Christine Clifford, CSP, is the author of four books including Not Now...I'm Having a No Hair Day! And Our Family Has Cancer, Too!, written especially for children. Her company, The Cancer Club, offers over forty holiday gift items for cancer patients including books, videotapes, audio cassettes, PC Software, custom jewelry, t-shirts, ornaments, posters, etc. Visit The Cancer Club or order Christine's books at: www.cancerclub.com
Don't forget to laugh! 1-800-586-9062
Doug, three-time cancer survivor, and his girlfriend Dana had these gift suggestions.
- A Manicure or Pedicure - to pamper the person physically
- A Massage - to pamper the person physically
- Journals for reflecting on the experience
- Make your own pottery gift certificate - can be very spiritual and relaxing
- Yoga passes - total relaxation with a spiritual twist
- Contribution in someone's honor to a non-profit organization
- Movie passes or other certificates - so that people can get out of the house and do "normal" activities
Nancy, a 31 year old colon cancer survivor shares these gift ideas.
- A book sent to me entitled, "The Victoria's Secret Catalogue Never Stops Coming - and Other Lessons I Learned From Breast Cancer" by Jennie Nash was helpful. It was comforting to read about some else going through a similar situation and it also helped to pass time.
- Audio books & movies because when your really sick you can't read and it helps to pass time.
- I was given a Game Boy with Tetris from a friend and I played it while I was getting treatments and while I was laid up, that really passed the time.
- I really thought about getting the Clapper at one point, you know it turns the lights on and off, so I wouldn't have to get up!
- I loved doing crosswords so my Mom and fiancée bought me a few books.
- PJ'S are always fun - you get sick of sitting around I the same thing all the time. My mother must have bought me 20 pairs!
- I think that if anyone I ever know goes through this I would get a big basket and fill it with Movies, game books, magazines, music, HARD CANDY (helps get rid of the metal taste), a nice lotion (I went through so much).
- Gift certificates for a cleaning service once a month. I think that might be a little expensive, but you could do it with a group of friends or volunteer to clean. Maybe on a day when the person is at treatment, so they come home to a clean house.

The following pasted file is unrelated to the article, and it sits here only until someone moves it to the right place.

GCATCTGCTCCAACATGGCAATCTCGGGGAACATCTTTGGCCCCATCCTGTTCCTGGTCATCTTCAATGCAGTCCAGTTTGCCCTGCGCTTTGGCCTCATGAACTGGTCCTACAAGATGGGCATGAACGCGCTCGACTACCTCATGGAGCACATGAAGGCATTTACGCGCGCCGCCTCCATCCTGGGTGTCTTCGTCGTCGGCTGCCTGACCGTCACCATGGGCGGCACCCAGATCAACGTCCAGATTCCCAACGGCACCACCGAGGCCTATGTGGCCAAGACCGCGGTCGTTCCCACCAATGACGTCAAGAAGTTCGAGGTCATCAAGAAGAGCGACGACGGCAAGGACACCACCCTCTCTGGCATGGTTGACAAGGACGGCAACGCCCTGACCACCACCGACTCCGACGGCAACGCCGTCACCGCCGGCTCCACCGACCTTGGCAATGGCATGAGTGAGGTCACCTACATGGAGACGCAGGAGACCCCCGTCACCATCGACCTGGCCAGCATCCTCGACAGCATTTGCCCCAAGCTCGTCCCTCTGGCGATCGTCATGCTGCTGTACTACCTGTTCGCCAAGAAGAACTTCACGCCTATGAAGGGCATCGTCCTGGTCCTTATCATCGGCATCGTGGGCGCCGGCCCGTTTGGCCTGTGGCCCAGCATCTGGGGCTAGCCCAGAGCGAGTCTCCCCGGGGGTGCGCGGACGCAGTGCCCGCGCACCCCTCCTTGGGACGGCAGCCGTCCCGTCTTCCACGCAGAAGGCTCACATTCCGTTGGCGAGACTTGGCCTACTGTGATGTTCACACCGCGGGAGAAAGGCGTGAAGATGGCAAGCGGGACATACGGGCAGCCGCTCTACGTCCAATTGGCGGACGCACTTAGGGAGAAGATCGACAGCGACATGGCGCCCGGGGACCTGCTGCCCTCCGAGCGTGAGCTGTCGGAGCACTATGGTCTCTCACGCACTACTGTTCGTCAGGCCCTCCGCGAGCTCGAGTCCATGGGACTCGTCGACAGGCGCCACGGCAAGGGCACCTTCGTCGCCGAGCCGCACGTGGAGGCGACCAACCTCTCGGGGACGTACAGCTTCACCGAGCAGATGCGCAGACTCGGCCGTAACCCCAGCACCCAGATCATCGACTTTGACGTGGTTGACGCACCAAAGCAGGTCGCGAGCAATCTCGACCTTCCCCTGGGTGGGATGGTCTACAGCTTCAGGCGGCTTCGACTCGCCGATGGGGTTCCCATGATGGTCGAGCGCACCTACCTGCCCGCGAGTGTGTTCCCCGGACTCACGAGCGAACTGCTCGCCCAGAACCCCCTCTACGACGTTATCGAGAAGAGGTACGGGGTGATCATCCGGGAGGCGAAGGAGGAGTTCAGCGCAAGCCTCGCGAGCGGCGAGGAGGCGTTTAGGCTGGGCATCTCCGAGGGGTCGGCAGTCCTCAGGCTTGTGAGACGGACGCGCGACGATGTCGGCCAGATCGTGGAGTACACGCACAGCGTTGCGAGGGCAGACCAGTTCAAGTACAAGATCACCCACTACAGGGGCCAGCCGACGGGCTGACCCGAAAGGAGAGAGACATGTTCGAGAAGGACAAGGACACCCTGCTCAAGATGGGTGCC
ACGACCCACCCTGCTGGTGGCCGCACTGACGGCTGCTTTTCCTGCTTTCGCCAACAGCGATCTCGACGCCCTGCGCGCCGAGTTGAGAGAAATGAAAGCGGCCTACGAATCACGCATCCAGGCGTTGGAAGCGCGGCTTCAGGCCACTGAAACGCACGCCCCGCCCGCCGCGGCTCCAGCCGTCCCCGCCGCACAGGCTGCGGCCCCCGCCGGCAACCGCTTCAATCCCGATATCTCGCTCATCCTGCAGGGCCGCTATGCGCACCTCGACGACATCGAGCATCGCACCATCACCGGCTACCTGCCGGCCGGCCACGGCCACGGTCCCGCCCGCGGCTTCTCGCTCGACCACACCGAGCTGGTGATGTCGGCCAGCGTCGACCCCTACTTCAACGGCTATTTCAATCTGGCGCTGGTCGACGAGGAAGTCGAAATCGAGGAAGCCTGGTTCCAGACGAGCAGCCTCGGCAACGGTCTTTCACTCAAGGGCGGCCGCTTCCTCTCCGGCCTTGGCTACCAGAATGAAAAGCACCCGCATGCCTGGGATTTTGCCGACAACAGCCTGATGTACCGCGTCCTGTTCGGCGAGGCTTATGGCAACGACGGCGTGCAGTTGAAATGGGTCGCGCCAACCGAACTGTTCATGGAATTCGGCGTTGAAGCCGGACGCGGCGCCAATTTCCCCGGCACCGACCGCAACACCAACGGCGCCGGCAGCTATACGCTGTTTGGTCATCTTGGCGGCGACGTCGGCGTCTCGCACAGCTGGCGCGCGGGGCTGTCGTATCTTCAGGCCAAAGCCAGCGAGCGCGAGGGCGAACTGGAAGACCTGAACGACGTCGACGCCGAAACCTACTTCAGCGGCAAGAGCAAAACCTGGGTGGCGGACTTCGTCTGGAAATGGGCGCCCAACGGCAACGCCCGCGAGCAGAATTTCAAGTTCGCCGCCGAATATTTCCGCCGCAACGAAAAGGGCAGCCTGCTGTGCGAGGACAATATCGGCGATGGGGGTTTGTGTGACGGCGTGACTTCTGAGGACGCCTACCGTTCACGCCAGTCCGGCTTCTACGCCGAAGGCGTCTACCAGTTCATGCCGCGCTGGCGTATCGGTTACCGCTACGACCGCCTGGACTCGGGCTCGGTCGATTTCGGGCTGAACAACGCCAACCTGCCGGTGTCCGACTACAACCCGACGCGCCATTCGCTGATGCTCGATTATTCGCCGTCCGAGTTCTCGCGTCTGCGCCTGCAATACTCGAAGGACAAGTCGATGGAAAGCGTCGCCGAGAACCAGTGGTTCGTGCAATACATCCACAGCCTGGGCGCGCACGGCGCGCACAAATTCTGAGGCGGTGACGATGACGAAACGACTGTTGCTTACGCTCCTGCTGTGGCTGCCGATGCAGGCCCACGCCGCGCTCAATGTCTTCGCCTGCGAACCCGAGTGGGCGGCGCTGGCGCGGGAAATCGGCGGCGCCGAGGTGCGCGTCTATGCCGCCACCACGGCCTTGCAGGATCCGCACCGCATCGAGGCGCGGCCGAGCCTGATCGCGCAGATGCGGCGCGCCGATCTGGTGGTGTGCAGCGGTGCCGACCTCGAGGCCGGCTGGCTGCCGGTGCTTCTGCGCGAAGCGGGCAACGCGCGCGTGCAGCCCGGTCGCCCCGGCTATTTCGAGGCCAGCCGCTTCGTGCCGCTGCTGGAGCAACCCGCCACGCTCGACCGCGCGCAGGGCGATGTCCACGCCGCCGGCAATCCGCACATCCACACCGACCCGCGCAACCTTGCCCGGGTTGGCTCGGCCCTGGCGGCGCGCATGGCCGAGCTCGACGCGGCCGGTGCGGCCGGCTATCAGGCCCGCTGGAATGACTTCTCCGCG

- Socks and slippers and robes as these are your major fashion accessories.
- I would have loved a massage so maybe a gift certificate for that.
- The most helpful things to me were cards people sent me. My friend Dani's Mother sent me a card EVERY week and so did a friend of my parents. It sounds so small but it really puts a smile on your face to think people are thinking of you.
Cancer survivor and bone marrow transplant recipient, Tonya Ghant suggests giving the gift of life.
When I was diagnosed with leukemia, I learned that without a marrow or blood stem cell transplant, I would mostly likely die. But the best Christmas present I received the year I was diagnosed with leukemia was a gift from a total stranger- a man who had volunteered with the National Marrow Donor Program to donate marrow or blood stem cells. Since no one in my family was a suitable donor, we turned to the National Marrow Donor Program to find a potential volunteer. Just a few days before Christmas they found a matching donor for me.
I know now how lucky I was to have found a donor. Marrow transplants require matching certain tissue traits of the donor and patient. Because these traits are inherited, the most likely match for an African American patient like me was an African American donor.
I was really surprised to hear that the NMDP had found a donor for me because I was told I had a combination of tissue traits that was uncommon.
I learned through my experience that there is a great need for donors from diverse backgrounds to join the National Marrow Donor Program Registry, so that more patients can receive this potentially life-saving treatment.
I encourage you to consider giving one of the following gifts this year:
- Register as a potential volunteer donor with the National Marrow Donor Program. Not only African American patients, but patients of all races and ethnicities search every day for a matching donor. Anyone between the ages of 18-60 and in good health can become a volunteer donor. To learn more, see the National Marrow Donor Program Web site.
- Donate blood or platelets regularly, because most cancer and bone marrow transplant patients need blood products during their treatment
- Make a financial contribution in honor of someone you love and you can help ensure that all patients have the necessary resources to access life-saving blood stem cell transplants. Your gift to a patient assistance fund at The Marrow Foundation will cover uninsured transplant-related expenses such as housing, medications and childcare that are critical to successful treatment. Make your online contribution to a patient assistance fund, or for more information contact The Marrow Foundation at (202) 638-6601
Learn more about joining the registry!